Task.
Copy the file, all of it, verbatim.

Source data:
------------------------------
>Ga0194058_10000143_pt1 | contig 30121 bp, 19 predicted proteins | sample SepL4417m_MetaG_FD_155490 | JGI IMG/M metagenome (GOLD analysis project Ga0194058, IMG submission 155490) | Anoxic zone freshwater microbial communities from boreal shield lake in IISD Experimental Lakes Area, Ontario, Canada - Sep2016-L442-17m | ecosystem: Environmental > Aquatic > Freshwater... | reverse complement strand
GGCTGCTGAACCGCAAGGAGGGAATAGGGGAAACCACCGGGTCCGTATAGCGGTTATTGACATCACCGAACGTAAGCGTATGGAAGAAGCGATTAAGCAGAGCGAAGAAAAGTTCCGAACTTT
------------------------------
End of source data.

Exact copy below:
>Ga0194058_10000143_pt1 | contig 30121 bp, 19 predicted proteins | sample SepL4417m_MetaG_FD_155490 | JGI IMG/M metagenome (GOLD analysis project Ga0194058, IMG submission 155490) | Anoxic zone freshwater microbial communities from boreal shield lake in IISD Experimental Lakes Area, Ontario, Canada - Sep2016-L442-17m | ecosystem: Environmental > Aquatic > Freshwater... | reverse complement strand
GGCTGCTGAACCGCAAGGAGGGAATAGGGGAAACCACCGGGTCCGTATAGCGGTTATTGACATCACCGAACGTAAGCGTATGGAAGAAGCGATTAAGCAGAGCGAAGAAAAGTTCCGAACTTT